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Event Detail Information
DCL Lecture Series: Surviving the Upcoming Data Deluge: A Systems and Control Perspective by Professor Mario Sznaier
Decision and Control Lecture Series
Decision and Control Laboratory, Coordinated Science Laboratory
Surviving the Upcoming Data Deluge: A Systems and Control Perspective
Dennis Picard Chaired Professor
Electrical and Computer Engineering Department
Northeastern University, Boston
Wednesday, October 23, 2013
3:00 p.m. to 4:00 p.m.
B02 CSL Auditorium
The past few years have witnessed a revolution in data collection capabilities: The development of low cost, ultra low power sensors capable of harvesting energy from the environment has rendered ubiquitous sensing feasible. When coupled with a parallel growth in actuation capabilities, these developments open up the possibility of new control applications that can profoundly impact society, ranging from zero-emissions buildings to ``smart" grids and managed aquifers to achieve long term sustainable use of scarce resources. A major road-block to realizing this vision stems from the curse of dimensionality. To successfully operate in these scenarios, controllers will need to timely extract relevant, actionable information from the very large data streams generated by the ubiquitous sensors. However, existing techniques are ill-equipped to deal with this "data avalanche."
This talk discusses the central role that systems theory can play in developing computationally tractable, scalable methods for extracting actionable information that is very sparsely encoded in high dimensional data streams. The key insight is the realization that actionable information can be often represented with a small number of invariants associated with an underlying dynamical system. Thus, in this context, the problem of actionable information extraction can be reformulated as identifying these invariants from (high dimensional) noisy data, and thought of as a generalization of sparse signal recovery problems to a dynamical systems framework. While in principle this approach leads to generically nonconvex, hard to solve problems, computationally tractable relaxations (and in some cases exact solutions) can be obtained by exploiting a combination of elements from convex analysis and semi-algebraic geometry. These ideas will be illustrated using examples from several application domains, including autonomous vehicles, computer vision, systems biology and economics. We will conclude the talk by exploring the connection between hybrid systems identification, information extraction, and machine learning, and point out to new research directions in systems theory motivated by these problems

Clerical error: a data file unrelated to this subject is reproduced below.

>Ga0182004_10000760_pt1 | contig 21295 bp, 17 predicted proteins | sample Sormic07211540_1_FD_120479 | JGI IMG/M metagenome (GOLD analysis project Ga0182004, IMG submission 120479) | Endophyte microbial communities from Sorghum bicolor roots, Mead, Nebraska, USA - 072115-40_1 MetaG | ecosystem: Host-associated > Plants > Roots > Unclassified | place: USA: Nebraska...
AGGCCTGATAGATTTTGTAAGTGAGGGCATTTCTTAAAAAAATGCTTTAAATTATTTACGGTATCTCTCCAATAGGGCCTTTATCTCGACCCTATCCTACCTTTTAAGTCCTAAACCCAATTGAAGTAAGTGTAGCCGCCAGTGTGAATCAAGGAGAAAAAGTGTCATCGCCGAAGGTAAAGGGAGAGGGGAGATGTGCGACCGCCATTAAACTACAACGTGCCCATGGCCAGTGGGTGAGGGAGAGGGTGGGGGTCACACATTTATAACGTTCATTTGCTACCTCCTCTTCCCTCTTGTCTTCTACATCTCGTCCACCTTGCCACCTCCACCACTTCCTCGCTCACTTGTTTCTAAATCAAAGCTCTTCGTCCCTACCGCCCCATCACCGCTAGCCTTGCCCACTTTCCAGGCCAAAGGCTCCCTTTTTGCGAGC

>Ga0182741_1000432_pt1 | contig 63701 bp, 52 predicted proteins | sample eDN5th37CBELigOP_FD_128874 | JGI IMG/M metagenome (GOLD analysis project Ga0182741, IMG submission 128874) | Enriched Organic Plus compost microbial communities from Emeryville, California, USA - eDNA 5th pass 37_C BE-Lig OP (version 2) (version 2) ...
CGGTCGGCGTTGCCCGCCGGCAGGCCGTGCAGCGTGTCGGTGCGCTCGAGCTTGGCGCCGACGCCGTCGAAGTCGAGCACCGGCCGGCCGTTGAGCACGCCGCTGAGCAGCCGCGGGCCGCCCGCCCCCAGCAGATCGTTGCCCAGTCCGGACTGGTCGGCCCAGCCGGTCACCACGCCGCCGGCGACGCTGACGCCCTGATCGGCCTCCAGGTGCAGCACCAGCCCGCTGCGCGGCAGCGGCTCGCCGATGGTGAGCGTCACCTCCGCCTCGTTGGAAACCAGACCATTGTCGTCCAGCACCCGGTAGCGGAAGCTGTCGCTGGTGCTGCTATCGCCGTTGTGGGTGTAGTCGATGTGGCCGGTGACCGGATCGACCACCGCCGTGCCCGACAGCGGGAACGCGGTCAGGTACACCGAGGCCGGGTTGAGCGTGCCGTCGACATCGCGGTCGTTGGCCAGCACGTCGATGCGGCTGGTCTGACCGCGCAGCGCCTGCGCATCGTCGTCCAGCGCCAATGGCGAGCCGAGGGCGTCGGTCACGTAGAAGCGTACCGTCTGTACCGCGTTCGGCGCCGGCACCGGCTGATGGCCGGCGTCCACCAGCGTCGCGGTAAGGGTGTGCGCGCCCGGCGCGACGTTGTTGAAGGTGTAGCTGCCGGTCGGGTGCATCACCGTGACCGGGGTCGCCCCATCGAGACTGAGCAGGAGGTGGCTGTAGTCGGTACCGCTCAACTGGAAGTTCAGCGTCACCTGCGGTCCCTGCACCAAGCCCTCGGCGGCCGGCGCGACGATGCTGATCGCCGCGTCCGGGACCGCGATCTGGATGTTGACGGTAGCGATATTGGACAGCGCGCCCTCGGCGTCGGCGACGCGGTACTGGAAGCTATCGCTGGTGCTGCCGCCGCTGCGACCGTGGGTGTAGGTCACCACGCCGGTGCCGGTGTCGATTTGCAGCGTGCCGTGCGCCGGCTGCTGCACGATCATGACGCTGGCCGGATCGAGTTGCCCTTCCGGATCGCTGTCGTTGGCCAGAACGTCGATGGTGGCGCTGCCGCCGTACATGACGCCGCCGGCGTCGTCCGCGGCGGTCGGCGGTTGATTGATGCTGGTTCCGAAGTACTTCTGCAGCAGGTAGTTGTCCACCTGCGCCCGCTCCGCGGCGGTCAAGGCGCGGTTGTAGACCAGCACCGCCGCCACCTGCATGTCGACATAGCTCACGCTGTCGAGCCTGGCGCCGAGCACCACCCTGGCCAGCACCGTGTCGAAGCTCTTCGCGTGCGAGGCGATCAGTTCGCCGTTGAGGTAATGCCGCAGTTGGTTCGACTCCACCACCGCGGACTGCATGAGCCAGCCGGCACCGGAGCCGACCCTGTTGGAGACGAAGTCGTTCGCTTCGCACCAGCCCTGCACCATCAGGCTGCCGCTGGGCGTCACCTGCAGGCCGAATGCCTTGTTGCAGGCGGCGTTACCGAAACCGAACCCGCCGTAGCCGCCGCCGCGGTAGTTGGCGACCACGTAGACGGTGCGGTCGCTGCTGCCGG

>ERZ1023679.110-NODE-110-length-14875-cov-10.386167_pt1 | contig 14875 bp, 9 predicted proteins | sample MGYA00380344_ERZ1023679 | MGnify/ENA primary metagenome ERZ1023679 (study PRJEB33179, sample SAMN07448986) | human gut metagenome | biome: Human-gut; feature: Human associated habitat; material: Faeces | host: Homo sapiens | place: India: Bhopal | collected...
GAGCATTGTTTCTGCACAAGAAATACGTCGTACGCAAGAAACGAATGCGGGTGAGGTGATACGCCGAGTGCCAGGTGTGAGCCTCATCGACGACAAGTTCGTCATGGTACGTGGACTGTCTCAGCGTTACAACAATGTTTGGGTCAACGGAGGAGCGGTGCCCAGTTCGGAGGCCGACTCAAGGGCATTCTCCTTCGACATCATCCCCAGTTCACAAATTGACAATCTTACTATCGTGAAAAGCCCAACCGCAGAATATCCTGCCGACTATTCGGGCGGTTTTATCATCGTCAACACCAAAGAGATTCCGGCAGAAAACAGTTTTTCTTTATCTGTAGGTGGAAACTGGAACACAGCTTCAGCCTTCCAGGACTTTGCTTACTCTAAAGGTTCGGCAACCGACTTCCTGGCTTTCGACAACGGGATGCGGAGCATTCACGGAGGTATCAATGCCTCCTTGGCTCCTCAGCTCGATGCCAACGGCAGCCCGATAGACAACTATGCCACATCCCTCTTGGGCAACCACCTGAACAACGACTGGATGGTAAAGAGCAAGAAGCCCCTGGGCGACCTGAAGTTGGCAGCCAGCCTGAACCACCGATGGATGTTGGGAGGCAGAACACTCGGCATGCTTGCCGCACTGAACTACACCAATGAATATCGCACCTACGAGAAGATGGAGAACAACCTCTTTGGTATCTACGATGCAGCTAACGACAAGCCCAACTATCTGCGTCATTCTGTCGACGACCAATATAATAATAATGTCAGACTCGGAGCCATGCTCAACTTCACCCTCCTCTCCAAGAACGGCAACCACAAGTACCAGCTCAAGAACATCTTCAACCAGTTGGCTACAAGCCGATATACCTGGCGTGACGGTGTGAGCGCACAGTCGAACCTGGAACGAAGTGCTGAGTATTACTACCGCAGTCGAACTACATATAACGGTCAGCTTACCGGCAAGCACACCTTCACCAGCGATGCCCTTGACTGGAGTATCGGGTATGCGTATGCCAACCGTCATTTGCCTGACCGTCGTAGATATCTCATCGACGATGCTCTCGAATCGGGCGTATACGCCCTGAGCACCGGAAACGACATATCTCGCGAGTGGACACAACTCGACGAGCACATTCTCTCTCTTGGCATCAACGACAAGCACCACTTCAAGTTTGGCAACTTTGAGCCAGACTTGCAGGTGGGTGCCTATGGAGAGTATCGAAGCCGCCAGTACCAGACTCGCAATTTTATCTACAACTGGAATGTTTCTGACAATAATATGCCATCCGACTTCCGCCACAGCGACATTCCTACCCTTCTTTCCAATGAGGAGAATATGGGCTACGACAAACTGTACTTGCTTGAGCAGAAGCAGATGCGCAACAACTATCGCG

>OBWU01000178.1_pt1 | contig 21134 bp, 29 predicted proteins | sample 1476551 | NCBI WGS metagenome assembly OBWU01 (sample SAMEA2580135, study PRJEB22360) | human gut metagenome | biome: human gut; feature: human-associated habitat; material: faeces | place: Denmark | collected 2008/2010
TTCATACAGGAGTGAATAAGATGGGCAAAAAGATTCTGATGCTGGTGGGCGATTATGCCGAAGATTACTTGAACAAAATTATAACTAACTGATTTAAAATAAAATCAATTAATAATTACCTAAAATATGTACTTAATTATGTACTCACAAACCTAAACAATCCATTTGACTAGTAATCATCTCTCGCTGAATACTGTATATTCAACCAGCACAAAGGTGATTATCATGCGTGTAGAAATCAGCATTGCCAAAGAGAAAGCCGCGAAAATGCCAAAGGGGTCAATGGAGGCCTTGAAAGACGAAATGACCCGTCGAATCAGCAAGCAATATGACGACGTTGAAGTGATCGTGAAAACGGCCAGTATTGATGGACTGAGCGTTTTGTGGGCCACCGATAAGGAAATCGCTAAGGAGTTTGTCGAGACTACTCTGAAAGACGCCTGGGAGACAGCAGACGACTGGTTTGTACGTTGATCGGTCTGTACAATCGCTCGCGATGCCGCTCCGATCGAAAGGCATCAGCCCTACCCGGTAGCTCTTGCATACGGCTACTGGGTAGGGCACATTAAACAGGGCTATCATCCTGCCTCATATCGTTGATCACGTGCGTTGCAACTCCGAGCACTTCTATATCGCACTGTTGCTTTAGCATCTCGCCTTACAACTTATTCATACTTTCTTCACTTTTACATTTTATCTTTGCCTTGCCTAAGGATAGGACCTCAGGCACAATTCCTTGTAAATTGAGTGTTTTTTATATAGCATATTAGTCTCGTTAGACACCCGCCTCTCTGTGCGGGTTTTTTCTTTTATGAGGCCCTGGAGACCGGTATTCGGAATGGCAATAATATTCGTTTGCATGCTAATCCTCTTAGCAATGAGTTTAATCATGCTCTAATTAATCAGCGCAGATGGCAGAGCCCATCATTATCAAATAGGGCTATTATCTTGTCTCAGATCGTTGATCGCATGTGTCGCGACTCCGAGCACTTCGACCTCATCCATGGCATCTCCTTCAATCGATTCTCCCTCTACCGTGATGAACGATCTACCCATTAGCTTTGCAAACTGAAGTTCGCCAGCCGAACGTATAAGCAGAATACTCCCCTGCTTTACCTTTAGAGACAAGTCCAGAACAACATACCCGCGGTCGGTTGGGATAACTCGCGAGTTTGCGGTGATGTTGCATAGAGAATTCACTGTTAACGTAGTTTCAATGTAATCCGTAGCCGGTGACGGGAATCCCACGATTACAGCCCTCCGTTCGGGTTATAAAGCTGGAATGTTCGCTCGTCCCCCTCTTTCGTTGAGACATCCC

Mario Sznaier is currently the Dennis Picard Chaired Professor at the Electrical and Computer Engineering Department, Northeastern University, Boston. Prior to joining Northeastern University, Dr. Sznaier was a Professor of Electrical Engineering at the Pennsylvania State University and also held visiting positions at the California Institute of Technology. His research interest include robust identification and control of hybrid systems, robust optimization, and dynamical vision. Dr. Sznaier is currently serving as an associate editor for the journal Automatica and as a member of the Board of Governors of the IEEE Control Systems Society. Additional recent service includes CSS Executive Director (2007-2011), Program Chair of the 2009 IFAC Symposium on Robust Control Design, and Program vice-chair of the 2008 IEEE Conf. on Decision and Control. Dr. Sznaier was a plenary speaker at the 2012 IFAC Symposium on Robust Control Design, 2012 IFAC Symposium on System Identification and the 2012 Mediterranean Control Conference, and delivered a Semi-Plenary lecture at the 2012 IEEE Conference on Decision and Control. In 2012 he received a distinguished member award from the IEEE Control Systems Society for his contributions to robust control, identification and dynamic vision. A list of publications and current research projects can be found at http://robustsystems.coe.neu.edu.
PLEASE JOIN US FOR COOKIES AND COFFEE AT 2:30PM BEFORE THE SEMINAR IN ROOM 154 COORDINATED SCIENCE LABORATORY